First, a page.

I spent my Veterans' Day 2009 collecting hostile fire pay. I happened to be the lone American with a bunch of Brits, Aussies, and French. Unbeknown to many Americans, they ("they" meaning "The Allies" from WWII) also celebrate the same holiday, but they know it as Armistice Day or Remembrance Day.

I was allowed to participate in their ceremony because, though I am American, nationality only mattered to the extent that some of the Frenchmen couldn't understand the English bits of the ceremony, and nobody else understood the French bits. We were all Veterans, and we were there to honor each other and our fallen brothers all the way back up through the ages. Technically, the holiday celebrates veterans from WWI and later, but since when do technicalities rule the roost? Likely that technicality is to avoid banged up feelings from the Brits, who I am sure would rather not celebrate American Veterans from 1784 - 1815.

It wasn't a particularly long ceremony, as far as military formations go. The time wasn't important, it was the idea that was significant: Men who are all part of a horrible little club, coming together because it is important to all of us to acknowledge this mutual bond. We needed no spoken words but got them anyway, in the form of a presiding chaplain and some very eloquent high-ranking officers.

I was the only American, and there was a brief debate on how to handle that. Each other contingent had their own group in the formation, and I would have looked awfully out of place as the formation commander for a squad of none. The gruff Colour Sergeant in command of the British group suggested we agree to disagree on the revolution and I lump in with their lot. There were no objections, so I found my place in formation. We were in big blocks by nationality, each block facing the flagpole bearing that nation's standard. At the base of each flagpole was a flag detail, ready to raise the flags to full mast at the appropriate time. The Stars and Stripes was thankfully right next to the Union Jack, so I didn't look like a goofy motherfucker with a crooked head trying to salute the wrong flag, even if that's exactly what I was.

We pinned our hearts to those flags, and let little pieces slip out on our breath like shards of glass. We pondered our predecessors and we pondered ourselves. There was a moment of silence during which I was struck with a question:

What do I do with this?

Will I carry this moment around with me for the rest of my life, knowing that only a very few would truly know it as I did? Did every generation of veterans carry this burden of shared experience, each wondering anew what to do with it? How many times would I roll these rocks up the hill so I could chase them down?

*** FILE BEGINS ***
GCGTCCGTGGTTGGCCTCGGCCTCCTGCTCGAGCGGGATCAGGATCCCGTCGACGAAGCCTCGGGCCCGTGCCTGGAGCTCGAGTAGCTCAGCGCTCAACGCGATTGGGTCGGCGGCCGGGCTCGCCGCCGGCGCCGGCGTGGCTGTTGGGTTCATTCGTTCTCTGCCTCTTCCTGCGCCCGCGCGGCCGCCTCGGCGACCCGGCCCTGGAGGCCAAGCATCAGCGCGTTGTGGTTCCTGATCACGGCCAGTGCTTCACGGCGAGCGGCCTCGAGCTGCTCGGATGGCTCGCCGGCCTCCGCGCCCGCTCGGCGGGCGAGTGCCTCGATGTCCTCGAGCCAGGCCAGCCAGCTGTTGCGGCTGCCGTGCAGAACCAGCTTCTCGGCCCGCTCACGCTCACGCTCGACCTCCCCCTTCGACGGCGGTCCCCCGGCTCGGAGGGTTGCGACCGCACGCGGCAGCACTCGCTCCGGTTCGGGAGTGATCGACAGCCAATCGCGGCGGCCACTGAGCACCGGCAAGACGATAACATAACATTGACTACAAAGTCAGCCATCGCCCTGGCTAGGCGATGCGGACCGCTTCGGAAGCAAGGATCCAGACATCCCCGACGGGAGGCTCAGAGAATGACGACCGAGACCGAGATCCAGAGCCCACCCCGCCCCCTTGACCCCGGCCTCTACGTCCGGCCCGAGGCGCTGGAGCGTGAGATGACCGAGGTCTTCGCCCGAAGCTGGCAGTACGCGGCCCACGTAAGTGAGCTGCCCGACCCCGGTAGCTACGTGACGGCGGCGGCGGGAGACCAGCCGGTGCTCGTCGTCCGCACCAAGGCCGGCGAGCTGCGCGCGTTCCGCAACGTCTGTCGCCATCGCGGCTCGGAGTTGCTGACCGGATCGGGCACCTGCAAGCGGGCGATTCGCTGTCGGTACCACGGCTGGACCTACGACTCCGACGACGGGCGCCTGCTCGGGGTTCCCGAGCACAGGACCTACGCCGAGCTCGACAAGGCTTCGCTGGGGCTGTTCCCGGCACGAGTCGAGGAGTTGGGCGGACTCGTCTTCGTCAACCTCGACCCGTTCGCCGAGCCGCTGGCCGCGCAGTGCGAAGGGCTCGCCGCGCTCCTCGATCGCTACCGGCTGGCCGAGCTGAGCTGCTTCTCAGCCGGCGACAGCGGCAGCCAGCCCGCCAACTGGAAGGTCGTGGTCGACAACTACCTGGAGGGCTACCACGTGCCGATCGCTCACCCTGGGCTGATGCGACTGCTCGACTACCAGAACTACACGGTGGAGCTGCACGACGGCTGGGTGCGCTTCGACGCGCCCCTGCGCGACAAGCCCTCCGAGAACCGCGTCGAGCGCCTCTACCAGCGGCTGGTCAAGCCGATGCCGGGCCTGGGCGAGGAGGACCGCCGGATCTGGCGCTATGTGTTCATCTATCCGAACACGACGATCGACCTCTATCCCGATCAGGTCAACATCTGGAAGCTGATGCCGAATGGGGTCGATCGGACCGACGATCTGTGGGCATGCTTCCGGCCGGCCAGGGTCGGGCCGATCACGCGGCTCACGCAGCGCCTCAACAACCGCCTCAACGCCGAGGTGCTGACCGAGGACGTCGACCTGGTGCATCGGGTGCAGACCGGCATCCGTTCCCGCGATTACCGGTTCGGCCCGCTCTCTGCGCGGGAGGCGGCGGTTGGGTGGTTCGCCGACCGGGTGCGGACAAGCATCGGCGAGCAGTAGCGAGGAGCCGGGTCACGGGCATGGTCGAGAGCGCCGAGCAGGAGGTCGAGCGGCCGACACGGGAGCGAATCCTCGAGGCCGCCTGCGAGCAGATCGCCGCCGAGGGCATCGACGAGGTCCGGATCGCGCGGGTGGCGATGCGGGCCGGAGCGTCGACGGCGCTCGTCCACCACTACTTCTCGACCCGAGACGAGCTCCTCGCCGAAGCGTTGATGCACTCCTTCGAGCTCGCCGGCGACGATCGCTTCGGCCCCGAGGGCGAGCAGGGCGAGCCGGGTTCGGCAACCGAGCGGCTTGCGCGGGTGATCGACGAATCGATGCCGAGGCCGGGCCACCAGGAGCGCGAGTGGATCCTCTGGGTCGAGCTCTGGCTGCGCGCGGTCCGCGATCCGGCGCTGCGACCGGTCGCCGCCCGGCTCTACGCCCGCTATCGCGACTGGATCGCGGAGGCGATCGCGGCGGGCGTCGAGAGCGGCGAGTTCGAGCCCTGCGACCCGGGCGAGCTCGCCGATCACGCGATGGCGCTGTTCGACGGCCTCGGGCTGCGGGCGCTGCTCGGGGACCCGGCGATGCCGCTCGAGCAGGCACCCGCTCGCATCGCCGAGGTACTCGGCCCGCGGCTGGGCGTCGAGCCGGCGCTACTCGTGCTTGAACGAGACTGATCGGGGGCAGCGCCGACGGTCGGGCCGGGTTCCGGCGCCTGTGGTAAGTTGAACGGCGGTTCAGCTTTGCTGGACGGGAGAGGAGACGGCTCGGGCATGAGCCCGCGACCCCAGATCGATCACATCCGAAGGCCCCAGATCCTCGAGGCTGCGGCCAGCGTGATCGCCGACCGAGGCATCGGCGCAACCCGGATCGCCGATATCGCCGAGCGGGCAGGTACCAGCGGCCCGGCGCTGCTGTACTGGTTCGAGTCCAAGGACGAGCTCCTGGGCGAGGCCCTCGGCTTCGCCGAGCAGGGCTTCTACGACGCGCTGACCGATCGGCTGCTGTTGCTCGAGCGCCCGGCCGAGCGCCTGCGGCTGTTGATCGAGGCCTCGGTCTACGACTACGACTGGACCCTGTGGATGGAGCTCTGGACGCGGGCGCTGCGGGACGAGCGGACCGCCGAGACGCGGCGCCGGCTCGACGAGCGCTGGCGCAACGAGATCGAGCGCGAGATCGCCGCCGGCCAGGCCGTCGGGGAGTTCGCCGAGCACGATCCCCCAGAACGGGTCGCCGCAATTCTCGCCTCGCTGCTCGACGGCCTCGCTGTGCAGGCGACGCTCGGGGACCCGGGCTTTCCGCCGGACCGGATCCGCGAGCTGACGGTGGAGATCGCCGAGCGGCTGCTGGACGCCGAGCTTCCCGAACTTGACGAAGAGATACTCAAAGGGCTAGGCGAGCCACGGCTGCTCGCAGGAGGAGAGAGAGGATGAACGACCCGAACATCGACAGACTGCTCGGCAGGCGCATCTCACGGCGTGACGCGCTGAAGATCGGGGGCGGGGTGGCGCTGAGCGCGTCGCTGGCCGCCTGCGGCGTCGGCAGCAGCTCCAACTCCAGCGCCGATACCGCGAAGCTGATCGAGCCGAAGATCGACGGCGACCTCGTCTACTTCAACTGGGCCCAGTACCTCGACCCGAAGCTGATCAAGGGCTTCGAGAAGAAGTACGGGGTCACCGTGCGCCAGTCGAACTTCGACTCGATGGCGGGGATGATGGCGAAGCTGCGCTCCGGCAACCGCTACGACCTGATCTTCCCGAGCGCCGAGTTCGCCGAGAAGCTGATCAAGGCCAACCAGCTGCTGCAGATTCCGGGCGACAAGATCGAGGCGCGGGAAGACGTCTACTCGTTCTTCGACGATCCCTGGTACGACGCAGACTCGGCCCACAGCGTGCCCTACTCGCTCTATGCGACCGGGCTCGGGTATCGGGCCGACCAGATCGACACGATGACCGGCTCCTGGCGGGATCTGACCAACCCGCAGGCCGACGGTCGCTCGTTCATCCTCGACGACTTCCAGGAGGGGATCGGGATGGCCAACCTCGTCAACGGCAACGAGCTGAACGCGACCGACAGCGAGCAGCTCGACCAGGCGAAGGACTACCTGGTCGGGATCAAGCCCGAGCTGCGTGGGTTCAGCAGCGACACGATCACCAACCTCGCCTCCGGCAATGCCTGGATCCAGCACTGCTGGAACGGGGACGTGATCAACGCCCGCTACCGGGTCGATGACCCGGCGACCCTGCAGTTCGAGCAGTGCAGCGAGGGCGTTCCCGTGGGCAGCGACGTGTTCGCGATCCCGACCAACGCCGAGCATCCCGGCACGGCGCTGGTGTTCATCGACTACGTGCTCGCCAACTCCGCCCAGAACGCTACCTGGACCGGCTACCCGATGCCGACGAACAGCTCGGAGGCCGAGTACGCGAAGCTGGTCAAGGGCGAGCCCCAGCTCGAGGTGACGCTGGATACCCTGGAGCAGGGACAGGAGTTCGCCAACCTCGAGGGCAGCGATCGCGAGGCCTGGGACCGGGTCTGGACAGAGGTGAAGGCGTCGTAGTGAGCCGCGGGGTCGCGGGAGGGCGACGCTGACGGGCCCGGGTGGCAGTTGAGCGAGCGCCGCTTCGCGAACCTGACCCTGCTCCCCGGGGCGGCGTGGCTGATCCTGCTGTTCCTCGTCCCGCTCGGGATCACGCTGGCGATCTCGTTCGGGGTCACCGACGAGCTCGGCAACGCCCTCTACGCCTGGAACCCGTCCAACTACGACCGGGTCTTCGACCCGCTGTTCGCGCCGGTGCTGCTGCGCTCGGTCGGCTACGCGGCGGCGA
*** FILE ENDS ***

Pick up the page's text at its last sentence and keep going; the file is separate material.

There are a few times in each life where one in confronted with an enormity. Sometimes this enormity falls neatly into a place that previously had only been filled academically, like knowing the word "love" and then feeling it, and assigning the experience to the name. Or that moment of sudden understanding the link between algebra and calculus, or a sudden insight into human nature. These are great revelations and should be treasured.

Sometimes, this enormity falls into a place where there is no space for it, and it can't be assigned or categorized or assimilated. You're left feeling full and restless, but hungry for answers and explanations. Incommunicable and inconsolable. Years and experience erode only the sharpest edges, but never enough to forget. These enormities should be equally treasured, but they won't help one grasp the depth of a sonnet, or see the beauty in an equation, or grasp the intricacies of political intrigue. They are a thing of brooding introspection. They lay you open to yourself in ways that drugs or interrogators or therapists cannot. They change the way you resonate, and they change who you are.

And while I moved through the motions as they were called out by the Colour Sergeant, conscious of how strange my American drill movements looked among the British unit that adopted me, I realized suddenly that even that didn't matter. We stood differently, we moved differently, we saluted differently, but it all meant the same thing:

Brothers, I'm here.

I understand.

I will remember.